What exactly does a communications and community outreach specialist do in Dochester County Public Schools? If you’re Valerie Goff, you try to let the public know about the positives at DCPS.
“Because there are a lot of good things going on in our schools,” said Goff, “and human nature is such that a lot of communication focuses on the negative. And I try to focus on the positive because the positive vastly outweighs the negative.”
For example, Goff was recently at South Dorchester School while the principal was talking to two seventh-grade boys who were about to go and hoist the American flag for the day. Goff followed them and took some pictures of the activity, which she posted on the DCPS Facebook page, something she does frequently. When the photos got a considerable positive reaction from the community, she realized that many people were unaware the flag was still raised each day at the schools. Apparently, modern schools are a bit of a mystery to the general public because, for safety reasons, they’re not as open as they used to be.
“And so, I just do little things really to share that with them,” said Goff, who attended DCPS as a student.
She tries to get out to one school every day, to find out what’s going on. The school secretaries are good sources of information and are used to her dropping by to visit classrooms and take a few pictures. The schools also can be proactive in telling her about anything special happening, such as the recent Halloween celebration in Hurlock.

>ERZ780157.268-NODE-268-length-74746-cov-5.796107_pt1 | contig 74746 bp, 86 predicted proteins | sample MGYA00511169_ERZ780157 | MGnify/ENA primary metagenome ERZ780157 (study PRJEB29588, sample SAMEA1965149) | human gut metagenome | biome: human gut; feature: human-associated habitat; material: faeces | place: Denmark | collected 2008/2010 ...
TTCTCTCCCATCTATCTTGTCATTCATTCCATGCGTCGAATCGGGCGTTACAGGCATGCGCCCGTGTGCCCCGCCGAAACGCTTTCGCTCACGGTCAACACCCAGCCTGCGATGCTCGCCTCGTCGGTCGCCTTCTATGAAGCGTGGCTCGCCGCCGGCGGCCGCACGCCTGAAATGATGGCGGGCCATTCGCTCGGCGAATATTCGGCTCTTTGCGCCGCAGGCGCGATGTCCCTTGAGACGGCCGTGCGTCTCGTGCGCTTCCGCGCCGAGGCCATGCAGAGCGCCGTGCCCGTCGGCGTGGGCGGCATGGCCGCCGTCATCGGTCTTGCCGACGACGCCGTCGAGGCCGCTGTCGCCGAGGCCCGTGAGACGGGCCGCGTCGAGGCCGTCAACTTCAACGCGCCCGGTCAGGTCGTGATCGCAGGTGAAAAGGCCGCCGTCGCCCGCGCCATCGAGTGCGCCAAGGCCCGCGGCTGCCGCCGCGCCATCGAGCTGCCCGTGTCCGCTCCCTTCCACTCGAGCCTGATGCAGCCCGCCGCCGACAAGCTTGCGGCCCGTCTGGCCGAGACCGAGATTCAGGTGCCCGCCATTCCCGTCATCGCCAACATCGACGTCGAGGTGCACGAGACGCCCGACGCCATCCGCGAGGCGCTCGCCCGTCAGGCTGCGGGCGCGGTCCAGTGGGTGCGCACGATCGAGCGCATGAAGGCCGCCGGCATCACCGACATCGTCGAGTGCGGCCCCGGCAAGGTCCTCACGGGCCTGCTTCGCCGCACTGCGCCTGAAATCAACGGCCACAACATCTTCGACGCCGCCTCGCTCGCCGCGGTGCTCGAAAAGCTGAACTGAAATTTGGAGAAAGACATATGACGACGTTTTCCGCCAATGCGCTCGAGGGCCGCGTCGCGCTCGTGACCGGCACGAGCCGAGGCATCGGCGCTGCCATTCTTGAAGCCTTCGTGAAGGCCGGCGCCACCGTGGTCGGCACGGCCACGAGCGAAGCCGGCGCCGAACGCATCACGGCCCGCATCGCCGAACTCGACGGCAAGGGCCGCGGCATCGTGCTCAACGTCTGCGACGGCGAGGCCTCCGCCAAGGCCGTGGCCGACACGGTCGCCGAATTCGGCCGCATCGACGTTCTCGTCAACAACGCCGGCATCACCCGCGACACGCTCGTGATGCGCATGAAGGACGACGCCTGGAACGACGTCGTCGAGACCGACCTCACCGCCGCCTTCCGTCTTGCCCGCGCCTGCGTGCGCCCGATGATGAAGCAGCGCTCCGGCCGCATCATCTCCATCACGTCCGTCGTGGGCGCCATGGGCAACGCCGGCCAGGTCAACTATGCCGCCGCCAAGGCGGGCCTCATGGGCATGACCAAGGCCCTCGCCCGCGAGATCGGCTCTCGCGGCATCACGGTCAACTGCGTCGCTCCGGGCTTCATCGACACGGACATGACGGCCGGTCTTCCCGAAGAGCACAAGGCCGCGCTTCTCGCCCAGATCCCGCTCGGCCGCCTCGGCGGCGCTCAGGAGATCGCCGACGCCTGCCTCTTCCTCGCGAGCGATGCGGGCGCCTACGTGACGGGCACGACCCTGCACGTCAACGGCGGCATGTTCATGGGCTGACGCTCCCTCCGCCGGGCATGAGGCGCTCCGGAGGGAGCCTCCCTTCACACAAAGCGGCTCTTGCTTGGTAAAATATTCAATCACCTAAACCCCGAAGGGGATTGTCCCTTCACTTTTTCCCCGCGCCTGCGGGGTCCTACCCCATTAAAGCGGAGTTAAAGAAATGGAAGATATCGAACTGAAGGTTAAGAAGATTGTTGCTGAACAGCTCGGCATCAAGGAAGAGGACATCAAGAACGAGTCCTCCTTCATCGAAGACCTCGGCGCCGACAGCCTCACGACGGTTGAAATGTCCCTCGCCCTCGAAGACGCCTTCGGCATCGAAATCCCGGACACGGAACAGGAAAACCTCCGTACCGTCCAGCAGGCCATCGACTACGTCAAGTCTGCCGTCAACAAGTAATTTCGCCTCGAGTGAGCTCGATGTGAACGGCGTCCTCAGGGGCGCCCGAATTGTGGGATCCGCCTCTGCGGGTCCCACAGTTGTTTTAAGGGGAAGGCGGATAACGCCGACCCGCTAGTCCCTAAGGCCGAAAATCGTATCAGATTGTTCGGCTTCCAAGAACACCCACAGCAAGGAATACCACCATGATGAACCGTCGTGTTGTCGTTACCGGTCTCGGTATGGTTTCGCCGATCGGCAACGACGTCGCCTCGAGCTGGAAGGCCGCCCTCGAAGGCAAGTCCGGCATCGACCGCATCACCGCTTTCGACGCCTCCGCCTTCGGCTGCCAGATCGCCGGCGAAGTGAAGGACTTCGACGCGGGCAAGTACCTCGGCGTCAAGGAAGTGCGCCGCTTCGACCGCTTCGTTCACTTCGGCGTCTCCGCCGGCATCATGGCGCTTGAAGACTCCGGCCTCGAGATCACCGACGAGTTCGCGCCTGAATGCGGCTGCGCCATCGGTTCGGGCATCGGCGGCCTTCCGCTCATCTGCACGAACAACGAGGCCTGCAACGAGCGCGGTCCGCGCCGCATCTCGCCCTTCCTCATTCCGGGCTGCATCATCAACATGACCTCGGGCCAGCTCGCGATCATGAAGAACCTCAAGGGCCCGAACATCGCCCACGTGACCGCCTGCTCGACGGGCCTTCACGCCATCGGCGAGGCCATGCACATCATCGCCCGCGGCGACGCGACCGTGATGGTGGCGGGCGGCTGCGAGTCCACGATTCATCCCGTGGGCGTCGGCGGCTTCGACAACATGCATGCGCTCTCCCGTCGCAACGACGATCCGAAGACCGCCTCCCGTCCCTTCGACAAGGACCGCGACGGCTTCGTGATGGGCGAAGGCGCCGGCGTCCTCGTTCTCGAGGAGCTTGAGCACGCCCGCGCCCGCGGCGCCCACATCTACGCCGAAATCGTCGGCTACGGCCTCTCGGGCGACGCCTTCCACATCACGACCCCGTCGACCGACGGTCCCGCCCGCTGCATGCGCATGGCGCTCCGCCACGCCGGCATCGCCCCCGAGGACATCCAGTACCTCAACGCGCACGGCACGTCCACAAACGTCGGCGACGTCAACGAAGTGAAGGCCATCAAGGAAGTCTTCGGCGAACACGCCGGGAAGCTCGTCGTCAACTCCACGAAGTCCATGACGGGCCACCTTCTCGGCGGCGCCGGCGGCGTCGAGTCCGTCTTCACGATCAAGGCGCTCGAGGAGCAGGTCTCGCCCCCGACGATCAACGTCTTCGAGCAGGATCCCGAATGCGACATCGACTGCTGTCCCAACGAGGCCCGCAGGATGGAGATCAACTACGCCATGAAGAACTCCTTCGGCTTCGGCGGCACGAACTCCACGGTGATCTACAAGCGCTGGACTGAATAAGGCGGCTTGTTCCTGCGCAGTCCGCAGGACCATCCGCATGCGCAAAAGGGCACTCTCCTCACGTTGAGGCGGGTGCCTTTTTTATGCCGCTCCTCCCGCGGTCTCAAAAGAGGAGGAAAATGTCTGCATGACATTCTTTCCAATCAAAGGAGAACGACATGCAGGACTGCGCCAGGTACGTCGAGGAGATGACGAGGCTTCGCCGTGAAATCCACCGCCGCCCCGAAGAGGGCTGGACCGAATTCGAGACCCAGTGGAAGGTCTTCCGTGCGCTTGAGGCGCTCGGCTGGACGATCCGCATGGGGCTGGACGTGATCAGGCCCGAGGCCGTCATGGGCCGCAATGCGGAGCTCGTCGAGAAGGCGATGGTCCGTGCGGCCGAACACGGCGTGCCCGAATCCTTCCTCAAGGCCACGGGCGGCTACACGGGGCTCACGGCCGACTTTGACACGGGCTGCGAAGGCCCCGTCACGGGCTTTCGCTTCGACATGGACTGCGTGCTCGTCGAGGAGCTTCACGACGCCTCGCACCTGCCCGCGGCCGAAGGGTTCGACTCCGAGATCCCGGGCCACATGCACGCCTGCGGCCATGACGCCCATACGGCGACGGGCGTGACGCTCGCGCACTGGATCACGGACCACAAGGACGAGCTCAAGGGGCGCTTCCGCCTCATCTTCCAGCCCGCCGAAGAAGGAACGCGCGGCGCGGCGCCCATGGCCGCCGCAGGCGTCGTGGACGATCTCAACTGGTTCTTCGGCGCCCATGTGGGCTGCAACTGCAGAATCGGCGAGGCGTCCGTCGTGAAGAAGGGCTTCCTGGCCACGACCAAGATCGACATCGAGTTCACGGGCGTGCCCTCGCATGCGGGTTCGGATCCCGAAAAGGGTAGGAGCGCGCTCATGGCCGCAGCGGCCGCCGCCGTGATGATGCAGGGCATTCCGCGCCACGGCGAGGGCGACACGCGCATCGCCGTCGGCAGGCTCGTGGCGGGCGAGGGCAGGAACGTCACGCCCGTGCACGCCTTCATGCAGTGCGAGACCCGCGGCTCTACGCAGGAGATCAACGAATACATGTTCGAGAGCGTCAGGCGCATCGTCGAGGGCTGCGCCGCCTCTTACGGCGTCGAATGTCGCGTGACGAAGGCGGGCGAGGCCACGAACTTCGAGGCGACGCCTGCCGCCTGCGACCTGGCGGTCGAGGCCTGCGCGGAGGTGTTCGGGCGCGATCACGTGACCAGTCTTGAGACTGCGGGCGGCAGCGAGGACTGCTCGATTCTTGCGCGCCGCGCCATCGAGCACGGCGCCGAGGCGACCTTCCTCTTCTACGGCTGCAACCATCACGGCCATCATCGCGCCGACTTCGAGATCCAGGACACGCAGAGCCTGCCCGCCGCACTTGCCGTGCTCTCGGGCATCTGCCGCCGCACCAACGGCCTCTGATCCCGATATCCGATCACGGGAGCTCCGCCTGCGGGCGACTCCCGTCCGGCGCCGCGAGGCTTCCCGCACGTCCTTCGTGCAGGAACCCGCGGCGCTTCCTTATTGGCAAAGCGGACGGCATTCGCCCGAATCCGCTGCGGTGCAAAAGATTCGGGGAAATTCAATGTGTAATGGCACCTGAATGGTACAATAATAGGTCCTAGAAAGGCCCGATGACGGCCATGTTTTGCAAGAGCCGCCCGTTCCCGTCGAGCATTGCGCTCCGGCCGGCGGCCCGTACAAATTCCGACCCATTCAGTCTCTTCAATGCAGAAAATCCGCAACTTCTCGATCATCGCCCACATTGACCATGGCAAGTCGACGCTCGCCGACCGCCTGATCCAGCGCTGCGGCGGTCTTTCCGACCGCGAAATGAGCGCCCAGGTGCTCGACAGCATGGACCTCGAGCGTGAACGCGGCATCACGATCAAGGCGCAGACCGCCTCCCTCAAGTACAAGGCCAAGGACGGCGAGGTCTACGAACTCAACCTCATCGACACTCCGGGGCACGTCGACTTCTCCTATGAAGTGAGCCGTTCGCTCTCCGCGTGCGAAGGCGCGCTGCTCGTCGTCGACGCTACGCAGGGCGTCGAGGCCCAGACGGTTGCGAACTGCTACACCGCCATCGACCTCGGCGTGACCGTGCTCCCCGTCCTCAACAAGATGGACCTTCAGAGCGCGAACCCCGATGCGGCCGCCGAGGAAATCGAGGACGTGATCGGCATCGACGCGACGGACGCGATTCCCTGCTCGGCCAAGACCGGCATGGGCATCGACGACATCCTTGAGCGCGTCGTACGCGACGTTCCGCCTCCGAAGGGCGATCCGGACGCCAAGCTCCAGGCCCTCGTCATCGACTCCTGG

The annual “Trunk or Treat” at Hurlock Elementary isn’t just for the school but is for the entire community. It’s even open for organizations to set up tables and provide information. The event was already on Goff’s calendar, but she was happy to receive an email from HES’s principal, who hoped she would attend.
“I love doing things like that,” said Goff, “because there’s such a good atmosphere. And the kids are having fun and the adults are having fun, and people are seeing each other that they may not see on a regular basis.”
Another part of her job is communication with the media. She writes press releases, deals with the local press and the Salisbury television stations, and occasionally even has contact with the Baltimore outlets. She connects them with the information they need or the people they need to speak with.
Then there are the bigger projects that are designed to help the school kids feel a part of the community. An important one of these projects is the Ironman competition. When she first broached the subject with them, Goff was surprised to learn that a great number of children had no idea why so many people came to Cambridge in the fall, except that it had something to do with bikes and running.
“In my mind, Ironman is a huge asset to this community,” said Goff, “and our kids needed to be part of it.”